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Bring equity crowdfunding to Illinois

posted Oct 5, 2014, 12:36 AM by J Shaw   [ updated Oct 5, 2014, 12:37 AM ]
Up in Wisconsin, they're doing something creative with craft beer besides brewing it. They're turning microbreweries — and other small businesses — into investment opportunities for individuals.

It's an idea worth importing to Illinois, if the legislature would pursue it.

Wisconsin is among a dozen or so states allowing local companies to raise money by selling stock via specialized websites. In the beer example, MobCraft Beer of Madison wants to raise $250,000 to $500,000 by selling small ownership stakes to residents through a portal called Craftfund.com.

The concept, known as equity crowdfunding, is new, and therefore has a limited track record, but once that was true of Amazon, Groupon and all the other companies that have used the Internet's power to create new marketplaces. So why not try matching start-up companies and other small businesses with individual investors through a digital exchange?

That basic question is getting a lot of attention in the U.S. these days because entrepreneurs who need financial backing are often stymied by risk-averse bankers. Angel investors and venture capital firms pick up some of the slack, but that still leaves many potential deals hanging. Not everybody has a rich uncle.

Congress passed legislation in 2012 to permit equity crowdfunding, but it won't get going until the Securities and Exchange Commission finalizes rules. There's no word on when that might be completed; the process has been dragging on. Obviously, the sooner the SEC acts, the better.

In the meantime, a number of states have shown some entrepreunerial spark by passing legislation to create their own marketplaces for in-state businesses and investors. Wisconsin, Indiana and Michigan are on board. Where's Illinois? Good question. Equity crowdfunding is not on anybody's radar in Springfield, according to Chicago attorney Anthony Zeoli, an expert in the field who's trying to drum up support for the idea.

It's disappointing, yet somehow not surprising, to find which state is not leading the charge. We've written before about the stifling, regulation-heavy business environment in Illinois. Here's a perfect example of a small-scale experiment that would say a lot about the state's commitment to supporting businesses and economic growth. … If only Illinois would try it.

The value of having individual states participate is that each can set its own rules, which are likely to be more flexible than the SEC's rigid approach. For example, the SEC's paperwork requirements, Zeoli told us, will be too expensive for many startups to consider trying.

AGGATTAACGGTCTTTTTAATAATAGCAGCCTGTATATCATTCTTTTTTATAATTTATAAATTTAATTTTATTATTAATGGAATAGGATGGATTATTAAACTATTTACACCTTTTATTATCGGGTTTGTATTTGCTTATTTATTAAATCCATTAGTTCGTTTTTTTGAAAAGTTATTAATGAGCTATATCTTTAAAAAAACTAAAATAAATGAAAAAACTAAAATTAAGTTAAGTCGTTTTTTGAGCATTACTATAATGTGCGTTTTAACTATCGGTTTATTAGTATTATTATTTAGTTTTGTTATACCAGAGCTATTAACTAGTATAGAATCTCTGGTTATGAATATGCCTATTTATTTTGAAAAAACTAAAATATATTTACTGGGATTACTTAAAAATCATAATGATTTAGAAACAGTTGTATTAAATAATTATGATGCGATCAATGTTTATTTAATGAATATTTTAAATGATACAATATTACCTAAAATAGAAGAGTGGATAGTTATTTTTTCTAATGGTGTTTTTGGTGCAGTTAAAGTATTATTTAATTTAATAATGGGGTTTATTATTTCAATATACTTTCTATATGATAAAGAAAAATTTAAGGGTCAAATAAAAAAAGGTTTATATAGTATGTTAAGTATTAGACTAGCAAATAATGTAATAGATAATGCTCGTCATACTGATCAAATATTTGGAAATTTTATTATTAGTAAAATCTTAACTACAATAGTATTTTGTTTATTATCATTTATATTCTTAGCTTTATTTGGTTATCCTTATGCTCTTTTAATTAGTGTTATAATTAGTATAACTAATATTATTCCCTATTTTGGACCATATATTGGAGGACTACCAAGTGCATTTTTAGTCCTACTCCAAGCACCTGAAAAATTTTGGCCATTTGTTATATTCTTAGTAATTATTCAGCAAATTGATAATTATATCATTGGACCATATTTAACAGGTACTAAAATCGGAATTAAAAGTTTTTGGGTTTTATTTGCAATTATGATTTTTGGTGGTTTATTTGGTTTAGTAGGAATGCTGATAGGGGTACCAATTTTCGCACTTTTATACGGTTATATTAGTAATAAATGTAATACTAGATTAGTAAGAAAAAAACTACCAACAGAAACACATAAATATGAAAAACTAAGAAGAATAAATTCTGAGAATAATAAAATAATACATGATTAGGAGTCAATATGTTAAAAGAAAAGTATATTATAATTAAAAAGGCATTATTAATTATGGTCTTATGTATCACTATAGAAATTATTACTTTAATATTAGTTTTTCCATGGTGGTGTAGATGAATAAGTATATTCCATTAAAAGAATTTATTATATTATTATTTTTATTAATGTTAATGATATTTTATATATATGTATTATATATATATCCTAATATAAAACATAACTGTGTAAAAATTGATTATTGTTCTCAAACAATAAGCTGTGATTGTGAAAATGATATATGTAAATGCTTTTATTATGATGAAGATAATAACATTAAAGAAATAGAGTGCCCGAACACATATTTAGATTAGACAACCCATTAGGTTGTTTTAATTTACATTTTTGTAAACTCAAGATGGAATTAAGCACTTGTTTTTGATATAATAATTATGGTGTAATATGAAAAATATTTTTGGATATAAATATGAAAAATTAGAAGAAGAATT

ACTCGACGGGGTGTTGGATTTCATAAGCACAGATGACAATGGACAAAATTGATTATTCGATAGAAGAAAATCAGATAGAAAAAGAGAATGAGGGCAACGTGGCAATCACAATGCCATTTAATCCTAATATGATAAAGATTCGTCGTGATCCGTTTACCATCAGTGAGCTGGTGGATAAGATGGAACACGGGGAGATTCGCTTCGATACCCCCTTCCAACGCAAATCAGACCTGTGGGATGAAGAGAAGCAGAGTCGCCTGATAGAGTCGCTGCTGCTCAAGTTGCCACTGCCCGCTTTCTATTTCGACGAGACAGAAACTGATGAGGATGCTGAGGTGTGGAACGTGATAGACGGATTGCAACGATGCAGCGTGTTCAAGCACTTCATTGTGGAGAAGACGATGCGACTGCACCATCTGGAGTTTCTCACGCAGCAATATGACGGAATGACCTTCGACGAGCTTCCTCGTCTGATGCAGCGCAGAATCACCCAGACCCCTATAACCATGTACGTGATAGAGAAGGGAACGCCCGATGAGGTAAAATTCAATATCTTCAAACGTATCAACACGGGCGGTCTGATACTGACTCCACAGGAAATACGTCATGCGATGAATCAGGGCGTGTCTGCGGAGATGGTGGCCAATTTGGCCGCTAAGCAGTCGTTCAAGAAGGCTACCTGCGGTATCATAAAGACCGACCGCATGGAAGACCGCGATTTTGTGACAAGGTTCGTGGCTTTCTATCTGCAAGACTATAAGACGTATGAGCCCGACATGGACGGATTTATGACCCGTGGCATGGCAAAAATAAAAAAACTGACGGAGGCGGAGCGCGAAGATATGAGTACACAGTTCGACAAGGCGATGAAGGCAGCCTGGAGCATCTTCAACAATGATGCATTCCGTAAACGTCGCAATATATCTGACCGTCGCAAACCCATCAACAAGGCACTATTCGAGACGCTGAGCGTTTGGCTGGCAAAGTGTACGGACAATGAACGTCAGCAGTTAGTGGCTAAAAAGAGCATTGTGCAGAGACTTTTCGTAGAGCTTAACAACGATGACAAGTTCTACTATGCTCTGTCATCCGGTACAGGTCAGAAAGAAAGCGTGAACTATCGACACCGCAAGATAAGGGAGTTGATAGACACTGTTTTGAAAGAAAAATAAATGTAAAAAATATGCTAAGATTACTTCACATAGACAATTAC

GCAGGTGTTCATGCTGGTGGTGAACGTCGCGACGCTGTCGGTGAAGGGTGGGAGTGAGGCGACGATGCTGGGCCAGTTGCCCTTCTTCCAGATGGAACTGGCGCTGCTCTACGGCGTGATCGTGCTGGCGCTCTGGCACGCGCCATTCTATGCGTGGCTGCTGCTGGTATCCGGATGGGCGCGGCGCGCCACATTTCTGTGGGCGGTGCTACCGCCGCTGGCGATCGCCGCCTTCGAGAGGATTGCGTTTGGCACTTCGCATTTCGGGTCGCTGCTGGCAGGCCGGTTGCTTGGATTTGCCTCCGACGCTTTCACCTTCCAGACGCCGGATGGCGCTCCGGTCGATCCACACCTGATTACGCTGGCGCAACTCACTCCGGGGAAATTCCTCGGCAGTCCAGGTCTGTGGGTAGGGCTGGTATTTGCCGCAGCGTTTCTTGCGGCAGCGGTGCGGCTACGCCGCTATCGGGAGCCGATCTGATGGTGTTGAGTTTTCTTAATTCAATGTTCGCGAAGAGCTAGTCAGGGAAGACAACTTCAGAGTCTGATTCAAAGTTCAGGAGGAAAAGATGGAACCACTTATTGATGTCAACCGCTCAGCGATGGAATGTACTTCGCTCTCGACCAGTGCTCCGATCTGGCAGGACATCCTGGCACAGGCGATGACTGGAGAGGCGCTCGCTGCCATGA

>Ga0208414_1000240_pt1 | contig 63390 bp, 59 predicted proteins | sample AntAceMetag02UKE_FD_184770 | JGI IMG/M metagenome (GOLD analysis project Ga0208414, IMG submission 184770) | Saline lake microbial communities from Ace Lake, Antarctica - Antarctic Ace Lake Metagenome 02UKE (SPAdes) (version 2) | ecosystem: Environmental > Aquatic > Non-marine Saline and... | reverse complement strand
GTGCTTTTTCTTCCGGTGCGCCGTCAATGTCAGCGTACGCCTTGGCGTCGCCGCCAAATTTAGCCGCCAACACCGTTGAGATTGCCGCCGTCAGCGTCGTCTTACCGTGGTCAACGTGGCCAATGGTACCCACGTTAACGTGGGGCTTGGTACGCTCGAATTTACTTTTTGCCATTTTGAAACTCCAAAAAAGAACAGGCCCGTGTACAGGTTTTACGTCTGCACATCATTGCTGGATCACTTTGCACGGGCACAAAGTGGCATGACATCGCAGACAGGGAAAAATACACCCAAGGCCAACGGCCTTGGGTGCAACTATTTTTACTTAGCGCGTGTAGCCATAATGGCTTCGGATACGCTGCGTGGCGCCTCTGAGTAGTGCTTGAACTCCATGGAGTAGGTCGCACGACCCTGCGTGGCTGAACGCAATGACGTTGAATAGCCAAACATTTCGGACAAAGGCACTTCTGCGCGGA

Regulations are necessary, of course, to keep order and prevent fraud. And there's a balance to be struck between having responsible oversight and stifling innovation. What's intriguing about the crowdfunding model is that the investment process takes place in the open marketplace of the Internet, where the wisdom of the crowd can play a role in keeping things honest.

This concept — leveraging the impact of the crowd — is one way the Internet is changing the world. The most widely recognized example of crowdfunding is the Kickstarter model, in which entrepreneurs and artists raise money from individuals to fund the creation of a specific project. These are the kinds of people who have a great idea for, say, a new kind of ice cream scoop, but would have struggled to connect with backers before the Internet came along. Now Kickstarter and its competitors are practically mainstream in the business world.

This is the hope for investment crowdfunding. There is a version for real estate deals, for loans between individuals, loans to companies and then there is the equity version: Small businesses with a good story to tell ("MobCraft Beer: try our raspberry chocolate porter") can reach investors in a new way.

Maybe the splashiest example so far is musician Neil Young's equity crowdfunding campaign for Pono, his digital music system. He has raised more than $7 million from accredited, or high net-worth, investors, across the country, according to CrowdfundInsider.com. Young was able to do it because the SEC rules are already in place to allow accredited individuals to participate. What's still to come from the SEC are rules to let anyone, regardless of wealth, buy shares.

While Young's deal is impressive, not everyone is a rock star. Most of these kinds of investments will raise a lot less money, and then fail. That's how it is with startups. So this is a niche idea that won't transform the economy. It's also an example of creative thinking, and that's what we need more of in Illinois.

Posted from : http://www.chicagotribune.com/news/opinion/editorials/ct-equity-crowdfunding-edit-1006-20141003-story.html